Thanks for your reply. Just one thing I wanted to make clear, I'm interested in videos that have been recorded, not live shows. –  alex Dec 12 '11 at 22:31
    
You pretty much have to host the content in order to stream it from your server. What do you see as the difference between hosting and serving? The accepted answer doesn't have anything to do with your question, so I don't know why you accepted it. –  vipw Dec 14 '11 at 17:05
    
You're right, I have to host the HTTP-Live-Streaming-ready content (i.e. the segmented content, but not the original content). At this point the accepted answer works and is the best option I have. If you have a better option to propose, please write your notes below and I'll happily accept it. –  alex Dec 15 '11 at 19:11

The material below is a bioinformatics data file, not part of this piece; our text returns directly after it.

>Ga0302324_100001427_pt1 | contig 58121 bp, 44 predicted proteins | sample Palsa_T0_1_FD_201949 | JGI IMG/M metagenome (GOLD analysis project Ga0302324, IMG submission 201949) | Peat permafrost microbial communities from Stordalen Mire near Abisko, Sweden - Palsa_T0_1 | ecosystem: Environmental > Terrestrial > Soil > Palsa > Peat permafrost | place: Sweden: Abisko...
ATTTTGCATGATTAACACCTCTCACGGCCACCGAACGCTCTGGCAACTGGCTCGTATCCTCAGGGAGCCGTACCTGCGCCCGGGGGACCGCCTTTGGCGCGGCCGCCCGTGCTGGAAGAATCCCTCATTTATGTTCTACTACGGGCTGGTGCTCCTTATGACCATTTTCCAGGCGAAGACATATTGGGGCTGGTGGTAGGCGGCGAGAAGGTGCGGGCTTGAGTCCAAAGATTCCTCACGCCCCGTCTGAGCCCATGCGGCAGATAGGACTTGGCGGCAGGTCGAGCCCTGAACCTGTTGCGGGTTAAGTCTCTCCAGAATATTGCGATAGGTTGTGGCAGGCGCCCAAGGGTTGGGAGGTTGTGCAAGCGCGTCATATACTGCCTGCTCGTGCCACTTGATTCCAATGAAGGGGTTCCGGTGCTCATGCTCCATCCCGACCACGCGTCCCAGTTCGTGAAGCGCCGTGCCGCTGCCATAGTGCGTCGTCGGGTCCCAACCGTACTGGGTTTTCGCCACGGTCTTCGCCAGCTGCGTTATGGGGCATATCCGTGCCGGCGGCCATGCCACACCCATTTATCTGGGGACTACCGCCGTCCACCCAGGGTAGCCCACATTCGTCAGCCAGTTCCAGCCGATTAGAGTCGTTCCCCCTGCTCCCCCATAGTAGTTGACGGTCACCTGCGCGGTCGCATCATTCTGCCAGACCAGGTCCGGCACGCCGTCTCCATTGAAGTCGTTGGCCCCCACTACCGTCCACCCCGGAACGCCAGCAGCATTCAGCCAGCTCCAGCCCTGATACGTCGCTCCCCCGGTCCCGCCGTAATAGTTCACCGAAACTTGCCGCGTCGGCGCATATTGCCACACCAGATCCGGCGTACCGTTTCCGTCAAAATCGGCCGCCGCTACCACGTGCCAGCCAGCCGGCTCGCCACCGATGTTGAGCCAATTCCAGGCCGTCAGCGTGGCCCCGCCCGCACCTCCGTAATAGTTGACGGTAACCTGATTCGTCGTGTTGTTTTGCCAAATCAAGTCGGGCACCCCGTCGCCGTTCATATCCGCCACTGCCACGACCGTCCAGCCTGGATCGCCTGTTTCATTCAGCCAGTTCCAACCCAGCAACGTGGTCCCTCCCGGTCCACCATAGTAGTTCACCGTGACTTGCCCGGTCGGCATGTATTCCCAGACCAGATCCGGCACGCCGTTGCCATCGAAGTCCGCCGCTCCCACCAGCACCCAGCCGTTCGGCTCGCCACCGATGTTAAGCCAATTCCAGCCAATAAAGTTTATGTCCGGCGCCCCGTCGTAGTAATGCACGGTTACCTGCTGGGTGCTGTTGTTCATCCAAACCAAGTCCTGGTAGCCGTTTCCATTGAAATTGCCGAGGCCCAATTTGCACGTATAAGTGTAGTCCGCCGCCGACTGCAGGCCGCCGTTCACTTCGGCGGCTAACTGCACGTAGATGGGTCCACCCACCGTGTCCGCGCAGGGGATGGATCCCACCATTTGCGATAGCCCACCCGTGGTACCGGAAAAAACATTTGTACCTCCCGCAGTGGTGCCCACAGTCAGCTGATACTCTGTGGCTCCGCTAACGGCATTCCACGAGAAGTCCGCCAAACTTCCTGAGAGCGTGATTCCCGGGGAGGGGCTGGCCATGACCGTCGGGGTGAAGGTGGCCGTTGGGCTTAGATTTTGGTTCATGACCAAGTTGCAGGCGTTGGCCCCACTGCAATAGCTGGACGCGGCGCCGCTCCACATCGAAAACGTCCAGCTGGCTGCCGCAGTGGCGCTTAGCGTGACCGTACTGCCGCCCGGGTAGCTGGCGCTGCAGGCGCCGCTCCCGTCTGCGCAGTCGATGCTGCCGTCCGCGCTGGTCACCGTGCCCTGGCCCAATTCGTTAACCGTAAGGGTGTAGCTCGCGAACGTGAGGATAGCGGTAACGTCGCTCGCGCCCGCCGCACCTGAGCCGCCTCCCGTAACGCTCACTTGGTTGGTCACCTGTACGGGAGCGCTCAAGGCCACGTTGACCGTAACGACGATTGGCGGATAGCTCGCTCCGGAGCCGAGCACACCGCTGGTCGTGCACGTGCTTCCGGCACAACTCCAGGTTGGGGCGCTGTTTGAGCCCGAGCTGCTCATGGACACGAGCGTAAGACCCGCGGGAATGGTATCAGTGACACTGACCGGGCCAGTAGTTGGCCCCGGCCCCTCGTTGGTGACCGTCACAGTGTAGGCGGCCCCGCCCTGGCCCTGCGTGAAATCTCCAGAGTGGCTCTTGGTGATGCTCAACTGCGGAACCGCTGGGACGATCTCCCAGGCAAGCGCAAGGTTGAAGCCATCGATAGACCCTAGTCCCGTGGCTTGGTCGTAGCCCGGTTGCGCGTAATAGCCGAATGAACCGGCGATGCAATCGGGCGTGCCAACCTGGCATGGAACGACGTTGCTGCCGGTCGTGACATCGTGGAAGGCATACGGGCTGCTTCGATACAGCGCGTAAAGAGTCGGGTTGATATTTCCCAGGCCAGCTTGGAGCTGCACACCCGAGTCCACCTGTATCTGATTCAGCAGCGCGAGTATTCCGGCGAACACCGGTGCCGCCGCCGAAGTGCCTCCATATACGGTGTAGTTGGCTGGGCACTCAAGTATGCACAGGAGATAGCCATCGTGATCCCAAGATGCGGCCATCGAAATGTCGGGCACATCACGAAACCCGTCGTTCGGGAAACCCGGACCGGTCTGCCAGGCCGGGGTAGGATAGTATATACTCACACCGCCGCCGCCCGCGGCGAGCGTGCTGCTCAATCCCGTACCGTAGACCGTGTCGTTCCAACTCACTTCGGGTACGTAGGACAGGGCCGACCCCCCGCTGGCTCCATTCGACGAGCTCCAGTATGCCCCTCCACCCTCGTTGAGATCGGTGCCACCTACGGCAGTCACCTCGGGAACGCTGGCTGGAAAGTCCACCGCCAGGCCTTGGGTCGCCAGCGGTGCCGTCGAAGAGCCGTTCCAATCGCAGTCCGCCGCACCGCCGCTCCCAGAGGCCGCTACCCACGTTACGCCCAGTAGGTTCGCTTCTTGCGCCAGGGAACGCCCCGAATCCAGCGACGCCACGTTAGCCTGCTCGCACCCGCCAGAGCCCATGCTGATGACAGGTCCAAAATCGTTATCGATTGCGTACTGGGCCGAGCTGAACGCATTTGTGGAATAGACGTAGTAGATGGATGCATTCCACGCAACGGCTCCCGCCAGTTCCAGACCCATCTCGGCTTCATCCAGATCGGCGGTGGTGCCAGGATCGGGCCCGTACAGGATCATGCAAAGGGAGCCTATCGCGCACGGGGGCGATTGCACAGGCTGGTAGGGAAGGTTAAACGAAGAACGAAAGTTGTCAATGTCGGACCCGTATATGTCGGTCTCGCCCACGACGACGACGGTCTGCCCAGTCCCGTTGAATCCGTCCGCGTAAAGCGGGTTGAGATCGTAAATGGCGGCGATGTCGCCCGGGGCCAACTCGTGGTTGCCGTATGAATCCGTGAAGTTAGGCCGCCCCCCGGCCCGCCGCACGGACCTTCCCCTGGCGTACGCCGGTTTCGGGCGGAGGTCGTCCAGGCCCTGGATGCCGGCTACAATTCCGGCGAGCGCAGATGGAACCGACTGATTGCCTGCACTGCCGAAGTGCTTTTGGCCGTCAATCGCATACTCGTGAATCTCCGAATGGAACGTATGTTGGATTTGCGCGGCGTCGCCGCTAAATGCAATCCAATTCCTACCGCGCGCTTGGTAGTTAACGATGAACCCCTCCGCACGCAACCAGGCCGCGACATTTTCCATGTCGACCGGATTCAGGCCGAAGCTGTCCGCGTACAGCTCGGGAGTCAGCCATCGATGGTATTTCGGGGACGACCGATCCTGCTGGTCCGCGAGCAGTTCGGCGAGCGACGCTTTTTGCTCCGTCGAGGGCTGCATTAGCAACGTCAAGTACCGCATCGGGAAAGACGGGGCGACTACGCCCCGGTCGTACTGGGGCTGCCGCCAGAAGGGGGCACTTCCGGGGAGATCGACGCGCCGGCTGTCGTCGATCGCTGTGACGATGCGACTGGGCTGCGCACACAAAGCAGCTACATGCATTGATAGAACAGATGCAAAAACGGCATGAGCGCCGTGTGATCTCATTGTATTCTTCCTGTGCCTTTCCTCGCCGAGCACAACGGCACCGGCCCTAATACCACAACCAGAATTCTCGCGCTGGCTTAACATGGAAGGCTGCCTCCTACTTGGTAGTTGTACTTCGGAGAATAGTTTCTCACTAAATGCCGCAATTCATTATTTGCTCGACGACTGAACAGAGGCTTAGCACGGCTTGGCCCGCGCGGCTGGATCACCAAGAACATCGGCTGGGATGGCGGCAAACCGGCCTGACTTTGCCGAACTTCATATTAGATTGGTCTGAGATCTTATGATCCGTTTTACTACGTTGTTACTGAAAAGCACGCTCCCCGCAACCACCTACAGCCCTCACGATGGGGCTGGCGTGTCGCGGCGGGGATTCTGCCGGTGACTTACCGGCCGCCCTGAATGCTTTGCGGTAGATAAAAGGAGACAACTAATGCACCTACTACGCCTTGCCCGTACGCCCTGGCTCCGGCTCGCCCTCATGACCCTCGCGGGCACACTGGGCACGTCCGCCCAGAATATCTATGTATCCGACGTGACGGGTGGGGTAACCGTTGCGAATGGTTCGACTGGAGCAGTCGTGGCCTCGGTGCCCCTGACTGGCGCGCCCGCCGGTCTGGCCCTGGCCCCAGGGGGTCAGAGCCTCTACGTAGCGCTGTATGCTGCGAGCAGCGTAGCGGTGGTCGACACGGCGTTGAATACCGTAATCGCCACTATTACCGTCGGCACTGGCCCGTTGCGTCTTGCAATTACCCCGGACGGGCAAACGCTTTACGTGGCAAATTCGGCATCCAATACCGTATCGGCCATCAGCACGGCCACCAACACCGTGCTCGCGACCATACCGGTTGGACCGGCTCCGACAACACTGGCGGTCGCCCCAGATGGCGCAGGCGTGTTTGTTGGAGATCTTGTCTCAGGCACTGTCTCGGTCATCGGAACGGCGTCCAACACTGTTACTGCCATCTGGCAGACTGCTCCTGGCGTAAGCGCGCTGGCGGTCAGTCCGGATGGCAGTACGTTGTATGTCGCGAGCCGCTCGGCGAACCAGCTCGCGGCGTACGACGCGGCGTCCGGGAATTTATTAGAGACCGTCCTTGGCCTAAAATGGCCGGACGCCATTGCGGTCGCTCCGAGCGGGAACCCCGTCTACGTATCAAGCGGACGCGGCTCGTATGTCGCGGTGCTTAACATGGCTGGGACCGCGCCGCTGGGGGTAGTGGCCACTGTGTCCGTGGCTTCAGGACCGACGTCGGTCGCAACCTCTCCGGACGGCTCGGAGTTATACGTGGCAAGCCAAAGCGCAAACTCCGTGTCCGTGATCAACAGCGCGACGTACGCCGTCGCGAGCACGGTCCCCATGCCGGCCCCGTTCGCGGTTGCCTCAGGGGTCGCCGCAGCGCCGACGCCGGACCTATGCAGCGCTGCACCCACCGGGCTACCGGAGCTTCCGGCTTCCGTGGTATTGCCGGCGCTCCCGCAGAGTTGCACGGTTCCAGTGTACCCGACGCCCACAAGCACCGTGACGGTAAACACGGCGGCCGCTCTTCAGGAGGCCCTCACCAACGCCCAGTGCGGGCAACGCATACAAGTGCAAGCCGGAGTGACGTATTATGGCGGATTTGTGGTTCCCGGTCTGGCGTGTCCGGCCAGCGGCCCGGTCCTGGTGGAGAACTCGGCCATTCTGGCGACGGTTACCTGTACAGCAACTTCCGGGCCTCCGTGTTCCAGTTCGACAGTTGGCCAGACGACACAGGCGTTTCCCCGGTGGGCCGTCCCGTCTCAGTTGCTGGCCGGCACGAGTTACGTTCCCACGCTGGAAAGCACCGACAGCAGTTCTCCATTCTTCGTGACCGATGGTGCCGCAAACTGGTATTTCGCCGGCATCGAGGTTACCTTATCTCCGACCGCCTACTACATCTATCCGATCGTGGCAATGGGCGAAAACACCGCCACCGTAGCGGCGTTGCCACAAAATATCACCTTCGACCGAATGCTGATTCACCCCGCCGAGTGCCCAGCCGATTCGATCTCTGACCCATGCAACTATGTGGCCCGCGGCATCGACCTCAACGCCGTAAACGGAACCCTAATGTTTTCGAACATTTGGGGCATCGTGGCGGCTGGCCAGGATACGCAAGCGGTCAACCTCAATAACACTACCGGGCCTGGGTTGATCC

3 Answers 3

up vote 6 down vote accepted

If you want to stream live content from your webcam : FMLE ( flash media live encoder )

If you want to stream static content (movie) : ffmpeg & xuggle

red5:

You media server could be red5 ( open-source and free) or FMS or wowza. But i used only red5, i don't know about the others. You can find red5 here.

You server can be anywhere but you will need to open some port (1935 for rtmp at least ) , 5080 for "admin panel", you could see 9999 in the list. ( Check the doc ) Red5 is a media server in java, so you will need java jdk >= 1.6.

Red5 1.0 RC can be found here. You can find a version for windows, osx or linux. I used the tarball version. Extract it and run "red5.sh". You should be able to access the admin at http://localhost:5080/ and you should also see a video being display. If not, something wrong and you can't go further until this is working.